by Deborah Meier and Harry Boyte
Dear Harry and friends,
So what do I know from experience, observation and research about the essentials of schooling for democracy? I know that education which prepares the young to join and even surpass the adult world, where learning sticks with them, happens best (maybe only) when the novice is in the company of experts who accept the child as is and takes it for granted that she will become an expert over time. It requires that the adults demonstrate their expertise in action, and the novice can observe, ask questions, and try out new knowledge in a setting where he/she can fail without shame. That’s the setting children find themselves in at birth, with a ratio generally of several experts per novice.
What are the special features of such learning? The novice is accepted lovingly, is assumed to be able to become an expert (an adult), has many chances to observe and to experiment, and has good reason to trust the setting and the people there. Adults delight in children’s early mistakes because we can see the beginning of understanding and competence. We even cherish their mistakes.
Most rarely reach such a space again in life which rich and poor share.
In schools everything described above is absent. There are 20-30 novices and only one expert. The expert is not in a position to “show” but only to “tell.” There is no reason for the child to trust others in the setting–peers or experts. In fact there are lots of reasons for the child to distrust them. More so for some children than others.
I start with this question: How can I create school settings that optimize the child’s chance for success? Multi-age classrooms help, additional adults and smaller class sizes help, different activities that appeal to and engage a child’s interests help, timely feedback without judgment and few interruptions help. And more. We need a school–not just a classroom–that is trustworthy, where adults of many sorts, as well as fellow students younger and older, are inclined to be supportive. We need teachers who respect their own judgment and their own ability to experiment, change their minds, act like adults. There need to be reasons for the child to believe he or she is in a place that respects their family and community, where the child can freely share experiences in both domains–school and home–with teachers and parents. Young people have an uncanny awareness of when they or their family is disrespected.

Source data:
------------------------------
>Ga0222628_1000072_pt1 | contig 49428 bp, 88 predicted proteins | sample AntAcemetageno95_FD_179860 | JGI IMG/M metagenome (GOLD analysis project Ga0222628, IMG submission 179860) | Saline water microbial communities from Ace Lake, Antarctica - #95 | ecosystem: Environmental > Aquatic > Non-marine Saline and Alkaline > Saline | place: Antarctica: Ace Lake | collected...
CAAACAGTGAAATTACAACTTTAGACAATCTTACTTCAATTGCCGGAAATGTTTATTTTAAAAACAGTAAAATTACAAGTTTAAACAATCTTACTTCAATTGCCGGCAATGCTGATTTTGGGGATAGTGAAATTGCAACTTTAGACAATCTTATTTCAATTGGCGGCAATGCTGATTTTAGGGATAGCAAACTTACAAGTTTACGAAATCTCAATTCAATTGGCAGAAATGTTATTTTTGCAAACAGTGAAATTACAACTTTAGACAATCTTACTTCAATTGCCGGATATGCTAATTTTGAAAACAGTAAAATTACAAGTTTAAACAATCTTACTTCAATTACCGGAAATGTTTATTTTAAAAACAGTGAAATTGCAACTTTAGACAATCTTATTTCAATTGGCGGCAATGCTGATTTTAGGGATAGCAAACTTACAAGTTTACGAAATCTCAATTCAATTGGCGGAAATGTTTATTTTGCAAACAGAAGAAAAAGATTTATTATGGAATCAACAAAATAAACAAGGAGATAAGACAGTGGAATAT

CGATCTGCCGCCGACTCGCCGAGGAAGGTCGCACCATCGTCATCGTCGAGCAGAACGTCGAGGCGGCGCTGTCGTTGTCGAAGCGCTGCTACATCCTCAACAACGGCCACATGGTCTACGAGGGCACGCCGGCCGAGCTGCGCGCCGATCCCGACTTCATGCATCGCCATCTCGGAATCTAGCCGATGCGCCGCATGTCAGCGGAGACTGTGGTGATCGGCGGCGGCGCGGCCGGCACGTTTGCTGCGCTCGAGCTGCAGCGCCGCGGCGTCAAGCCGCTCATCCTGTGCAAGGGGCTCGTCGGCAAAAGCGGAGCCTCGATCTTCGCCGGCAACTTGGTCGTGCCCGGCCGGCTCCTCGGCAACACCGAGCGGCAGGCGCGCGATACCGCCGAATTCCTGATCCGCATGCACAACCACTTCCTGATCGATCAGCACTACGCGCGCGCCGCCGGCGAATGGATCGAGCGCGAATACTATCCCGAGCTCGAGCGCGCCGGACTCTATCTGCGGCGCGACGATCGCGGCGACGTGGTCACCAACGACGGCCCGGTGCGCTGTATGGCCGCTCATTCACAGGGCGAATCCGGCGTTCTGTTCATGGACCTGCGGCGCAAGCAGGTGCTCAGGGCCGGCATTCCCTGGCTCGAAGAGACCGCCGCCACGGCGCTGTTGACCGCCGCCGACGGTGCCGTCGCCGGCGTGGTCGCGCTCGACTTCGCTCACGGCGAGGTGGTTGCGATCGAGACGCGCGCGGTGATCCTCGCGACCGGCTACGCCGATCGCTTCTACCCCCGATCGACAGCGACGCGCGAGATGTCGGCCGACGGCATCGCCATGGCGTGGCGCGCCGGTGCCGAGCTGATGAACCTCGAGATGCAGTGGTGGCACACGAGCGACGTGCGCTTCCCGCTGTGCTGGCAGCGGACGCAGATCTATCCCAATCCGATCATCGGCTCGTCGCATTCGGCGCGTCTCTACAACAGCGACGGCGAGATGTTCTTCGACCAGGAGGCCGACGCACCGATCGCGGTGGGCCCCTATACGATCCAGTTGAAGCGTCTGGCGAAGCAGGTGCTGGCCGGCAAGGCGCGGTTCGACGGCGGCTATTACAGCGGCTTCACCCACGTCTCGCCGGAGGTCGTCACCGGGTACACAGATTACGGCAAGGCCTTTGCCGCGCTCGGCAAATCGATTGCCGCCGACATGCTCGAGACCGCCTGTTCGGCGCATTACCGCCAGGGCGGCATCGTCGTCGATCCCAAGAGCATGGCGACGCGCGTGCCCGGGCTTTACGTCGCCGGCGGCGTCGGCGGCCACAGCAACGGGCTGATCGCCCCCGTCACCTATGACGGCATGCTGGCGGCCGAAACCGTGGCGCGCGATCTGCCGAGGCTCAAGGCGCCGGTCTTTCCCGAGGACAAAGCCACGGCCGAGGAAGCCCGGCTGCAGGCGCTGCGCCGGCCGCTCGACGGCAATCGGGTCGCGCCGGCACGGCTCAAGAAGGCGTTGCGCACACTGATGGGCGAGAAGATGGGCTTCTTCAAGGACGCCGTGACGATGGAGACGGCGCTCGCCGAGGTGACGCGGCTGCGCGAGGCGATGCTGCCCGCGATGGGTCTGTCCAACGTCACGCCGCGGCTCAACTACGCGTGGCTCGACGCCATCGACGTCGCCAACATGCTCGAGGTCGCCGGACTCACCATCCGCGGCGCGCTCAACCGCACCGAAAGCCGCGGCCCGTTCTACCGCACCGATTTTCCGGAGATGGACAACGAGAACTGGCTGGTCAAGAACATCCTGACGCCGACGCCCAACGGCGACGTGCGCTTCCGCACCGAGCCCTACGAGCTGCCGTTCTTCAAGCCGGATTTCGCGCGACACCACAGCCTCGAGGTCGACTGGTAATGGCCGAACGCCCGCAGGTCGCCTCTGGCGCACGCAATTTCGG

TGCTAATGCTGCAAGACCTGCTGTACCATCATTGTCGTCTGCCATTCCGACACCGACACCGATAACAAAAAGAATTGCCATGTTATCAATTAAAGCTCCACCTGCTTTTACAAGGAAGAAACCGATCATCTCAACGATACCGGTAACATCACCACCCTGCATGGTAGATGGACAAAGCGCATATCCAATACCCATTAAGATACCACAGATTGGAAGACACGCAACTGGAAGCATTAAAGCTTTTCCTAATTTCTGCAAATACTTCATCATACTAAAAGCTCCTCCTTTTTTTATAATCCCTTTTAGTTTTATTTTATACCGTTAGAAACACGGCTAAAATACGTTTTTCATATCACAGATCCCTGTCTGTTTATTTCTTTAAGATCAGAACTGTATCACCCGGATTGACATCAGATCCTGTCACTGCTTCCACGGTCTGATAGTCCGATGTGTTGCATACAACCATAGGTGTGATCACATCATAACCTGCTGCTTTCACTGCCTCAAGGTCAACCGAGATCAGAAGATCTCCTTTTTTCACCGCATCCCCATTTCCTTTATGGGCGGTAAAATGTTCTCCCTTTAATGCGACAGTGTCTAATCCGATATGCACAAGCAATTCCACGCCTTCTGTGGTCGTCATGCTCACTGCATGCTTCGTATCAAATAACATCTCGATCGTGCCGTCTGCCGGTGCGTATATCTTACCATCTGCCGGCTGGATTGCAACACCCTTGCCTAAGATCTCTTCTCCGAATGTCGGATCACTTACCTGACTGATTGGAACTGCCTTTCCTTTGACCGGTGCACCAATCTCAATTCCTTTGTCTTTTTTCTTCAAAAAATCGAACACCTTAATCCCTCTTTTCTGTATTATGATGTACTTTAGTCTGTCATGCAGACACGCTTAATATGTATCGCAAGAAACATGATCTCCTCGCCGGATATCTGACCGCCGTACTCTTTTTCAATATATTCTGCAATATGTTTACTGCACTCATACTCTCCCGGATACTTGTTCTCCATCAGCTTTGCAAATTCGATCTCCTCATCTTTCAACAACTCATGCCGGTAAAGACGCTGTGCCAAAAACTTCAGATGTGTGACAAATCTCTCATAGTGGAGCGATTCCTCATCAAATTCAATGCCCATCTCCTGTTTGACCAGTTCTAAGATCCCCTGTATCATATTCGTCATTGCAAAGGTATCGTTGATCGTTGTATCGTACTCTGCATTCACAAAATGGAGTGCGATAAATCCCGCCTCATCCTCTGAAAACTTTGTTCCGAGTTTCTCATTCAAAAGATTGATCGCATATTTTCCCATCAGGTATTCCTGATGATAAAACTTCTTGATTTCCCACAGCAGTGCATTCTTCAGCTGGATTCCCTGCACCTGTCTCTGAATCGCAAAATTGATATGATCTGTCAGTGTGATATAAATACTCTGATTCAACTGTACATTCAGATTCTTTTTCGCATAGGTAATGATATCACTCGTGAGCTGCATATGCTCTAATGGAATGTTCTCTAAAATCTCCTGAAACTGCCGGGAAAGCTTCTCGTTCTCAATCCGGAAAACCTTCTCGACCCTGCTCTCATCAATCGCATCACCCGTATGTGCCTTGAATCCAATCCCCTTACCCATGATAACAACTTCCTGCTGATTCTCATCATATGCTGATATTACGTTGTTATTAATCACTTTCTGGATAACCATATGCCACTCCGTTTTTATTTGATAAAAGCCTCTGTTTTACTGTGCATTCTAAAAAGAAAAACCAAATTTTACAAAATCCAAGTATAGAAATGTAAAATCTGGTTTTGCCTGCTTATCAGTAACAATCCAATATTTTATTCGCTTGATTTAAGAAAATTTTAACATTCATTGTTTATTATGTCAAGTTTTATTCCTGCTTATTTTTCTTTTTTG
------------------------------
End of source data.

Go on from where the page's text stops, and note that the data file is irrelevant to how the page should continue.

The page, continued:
If we have in mind that children should spend a minimum of 13 or 14 years in such institutions in order to come out respecting democracy–even to recognize it –all these and more should be in place.
Am I being utopian?
Deb and colleagues,
Your description of democratic education is full of insight. I would say your elements of education encourage the development of agency in children, especially individual agency. You remind me of Nelson Mandela’s “I am the master of my fate, the captain of my soul,” from the poem “Invictus.”